Ayahuasca, peyote, Psilocybe semilanceata, and Turbina corymbose are not household names or readily available at your local pharmacy. But Western culture is beginning to embrace the emotional, spiritual, and even physical healing properties of largely illegal hallucinogenic plants. KMC Managing Editor Vince Hempsall travels through the portal of ancient Amazonia for a glimpse into the controversy, and his own unknown.

April 6, 2020 update: The “My Back 40” podcast recently featured Vince and his ayahuasca journey. You can listen here. The 25-minute mark is when the discussion about ayahuasca starts.

Many beautiful things enhance this low-ceilinged room, but the crinkled plastic two-litre bottle stripped of its label is not one of them. Candlelight reflects off wooden artwork and plaster statues, including one of Ganesha, the Hindu god of new beginnings. The colourful Thai cushions we’re seated on are a contrast to the grey clouds outside, hanging low in a darkening sky. Across from me sits a tanned medicine man named Chuck,* who is hovering over a shot glass and the bottle, which is full of a reddish-brown liquid. Some call it “yage,” but most know it as ayahuasca, a hallucinogenic derived from two plants. In a low voice, Chuck explains the structure of the night’s ceremony, then says, “This is serious work. But we laugh a lot,” and breaks into an infectious cackle. Soon we’re taking turns swallowing a small dose of the liquid, which has an earthy tamarind taste. It’s not unpleasant, but later that night it will cause me to endure a horrific vision and weep uncontrollably. And I will be happy for it.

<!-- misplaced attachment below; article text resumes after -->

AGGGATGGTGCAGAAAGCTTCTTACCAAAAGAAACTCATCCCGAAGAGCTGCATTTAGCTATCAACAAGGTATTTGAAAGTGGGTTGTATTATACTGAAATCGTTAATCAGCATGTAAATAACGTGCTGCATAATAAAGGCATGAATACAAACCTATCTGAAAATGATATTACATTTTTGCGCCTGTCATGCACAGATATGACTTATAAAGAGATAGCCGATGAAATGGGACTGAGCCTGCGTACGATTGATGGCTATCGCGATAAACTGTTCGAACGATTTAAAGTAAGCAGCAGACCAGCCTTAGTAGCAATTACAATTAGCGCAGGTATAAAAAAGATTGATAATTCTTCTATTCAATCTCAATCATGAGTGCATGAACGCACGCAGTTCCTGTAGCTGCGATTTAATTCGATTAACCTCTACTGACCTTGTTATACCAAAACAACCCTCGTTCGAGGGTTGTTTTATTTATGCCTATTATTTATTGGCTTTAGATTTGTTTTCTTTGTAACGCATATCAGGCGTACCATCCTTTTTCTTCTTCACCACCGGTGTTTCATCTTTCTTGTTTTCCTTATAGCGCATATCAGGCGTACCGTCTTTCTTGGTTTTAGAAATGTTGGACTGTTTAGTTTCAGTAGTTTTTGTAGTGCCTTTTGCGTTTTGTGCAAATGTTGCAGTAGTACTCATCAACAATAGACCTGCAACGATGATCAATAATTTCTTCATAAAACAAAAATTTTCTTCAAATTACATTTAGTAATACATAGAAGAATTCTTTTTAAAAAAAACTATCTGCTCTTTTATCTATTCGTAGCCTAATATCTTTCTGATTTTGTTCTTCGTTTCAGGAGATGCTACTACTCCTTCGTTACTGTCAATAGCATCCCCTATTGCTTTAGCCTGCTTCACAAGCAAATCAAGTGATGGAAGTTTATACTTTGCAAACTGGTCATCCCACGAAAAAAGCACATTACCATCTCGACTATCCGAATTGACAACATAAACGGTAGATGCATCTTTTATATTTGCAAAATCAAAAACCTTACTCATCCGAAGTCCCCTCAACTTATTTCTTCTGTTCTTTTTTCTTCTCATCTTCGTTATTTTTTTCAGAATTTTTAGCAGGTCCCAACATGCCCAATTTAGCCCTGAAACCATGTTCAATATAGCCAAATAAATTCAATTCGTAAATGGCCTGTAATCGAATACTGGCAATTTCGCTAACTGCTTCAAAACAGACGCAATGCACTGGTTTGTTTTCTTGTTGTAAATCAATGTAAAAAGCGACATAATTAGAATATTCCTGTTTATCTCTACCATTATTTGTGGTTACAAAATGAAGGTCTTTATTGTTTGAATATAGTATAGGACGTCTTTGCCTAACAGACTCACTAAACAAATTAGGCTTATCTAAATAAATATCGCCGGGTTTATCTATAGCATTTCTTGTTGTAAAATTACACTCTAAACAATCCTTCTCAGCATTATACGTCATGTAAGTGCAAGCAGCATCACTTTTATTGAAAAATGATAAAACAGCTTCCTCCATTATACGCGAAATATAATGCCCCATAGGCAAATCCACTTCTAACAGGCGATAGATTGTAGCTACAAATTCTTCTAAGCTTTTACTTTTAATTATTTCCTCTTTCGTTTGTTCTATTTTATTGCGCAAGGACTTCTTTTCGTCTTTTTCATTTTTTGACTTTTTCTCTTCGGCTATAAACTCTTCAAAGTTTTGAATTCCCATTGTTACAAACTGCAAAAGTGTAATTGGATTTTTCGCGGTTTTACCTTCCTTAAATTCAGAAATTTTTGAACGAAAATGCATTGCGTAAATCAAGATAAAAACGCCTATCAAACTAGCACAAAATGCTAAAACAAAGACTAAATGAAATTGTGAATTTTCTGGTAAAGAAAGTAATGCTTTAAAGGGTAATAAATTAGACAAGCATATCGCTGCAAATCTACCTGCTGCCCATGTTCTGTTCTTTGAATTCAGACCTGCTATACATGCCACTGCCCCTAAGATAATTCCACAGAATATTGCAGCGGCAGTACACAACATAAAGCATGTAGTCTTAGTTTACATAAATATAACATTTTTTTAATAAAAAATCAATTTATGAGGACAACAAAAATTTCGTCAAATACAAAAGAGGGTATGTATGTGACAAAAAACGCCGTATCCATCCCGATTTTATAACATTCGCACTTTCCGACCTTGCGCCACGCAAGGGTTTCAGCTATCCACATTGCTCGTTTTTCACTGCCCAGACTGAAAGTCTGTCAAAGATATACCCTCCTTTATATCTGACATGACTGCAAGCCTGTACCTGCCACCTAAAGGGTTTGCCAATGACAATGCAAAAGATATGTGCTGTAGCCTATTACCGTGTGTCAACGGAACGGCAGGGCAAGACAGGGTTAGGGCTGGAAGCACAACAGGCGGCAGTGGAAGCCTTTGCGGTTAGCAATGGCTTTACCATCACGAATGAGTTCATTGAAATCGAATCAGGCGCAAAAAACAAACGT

Top photo: As darkness descends, a group begins an ayahuasca ceremony in Iquitos, Peru. The ancient psychoactive medicine, born thousands of years ago from Indigenous tribes in the Amazon jungle, is gaining in global popularity for its ability to help heal mind, body, and spirit. Photo: Ben Goodman.

Consider for a moment the impact plants have on your life. This magazine was once a tree. Your jeans came from a shrub. The air you’re breathing is produced by both trees and shrubs. We cannot live without plants, but somehow we’ve lost touch with their importance. We’ve plundered, synthesized, and commodified their properties to create everything from your morning espresso to Aspirin. Yet we’ve never been unhappier. The World Health Organization estimates that by 2030, depression will be the most prolific health problem in First World countries. And modern medical solutions, such as prescribed antidepressants, don’t seem to be working. Since Prozac was introduced in 1987, suicide rates in the United States have risen almost 50 per cent, and Statistics Canada reports that among 15-to-24-year-olds, suicide is the second leading cause of death, after accidents.

To counteract this epidemic, some health-care practitioners, researchers, and proselytes are seeking a cure in the form of plant medicine, specifically those species of flora and their byproducts that trigger psychedelic experiences and affect consciousness, such as peyote and magic mushrooms. Also, Banisteriopsis caapi and Psychotria viridis, two innocuous Amazonian plants that, when combined, create the powerful brew ayahuasca. Most of these plants are illegal in Canada, but people are nevertheless turning to them in increasing numbers, especially in alt-culture enclaves like the West Kootenay. Can plant-based medicine be a cure for mental-health issues and psychological distress in British Columbia and beyond? Or is it just another way to get high?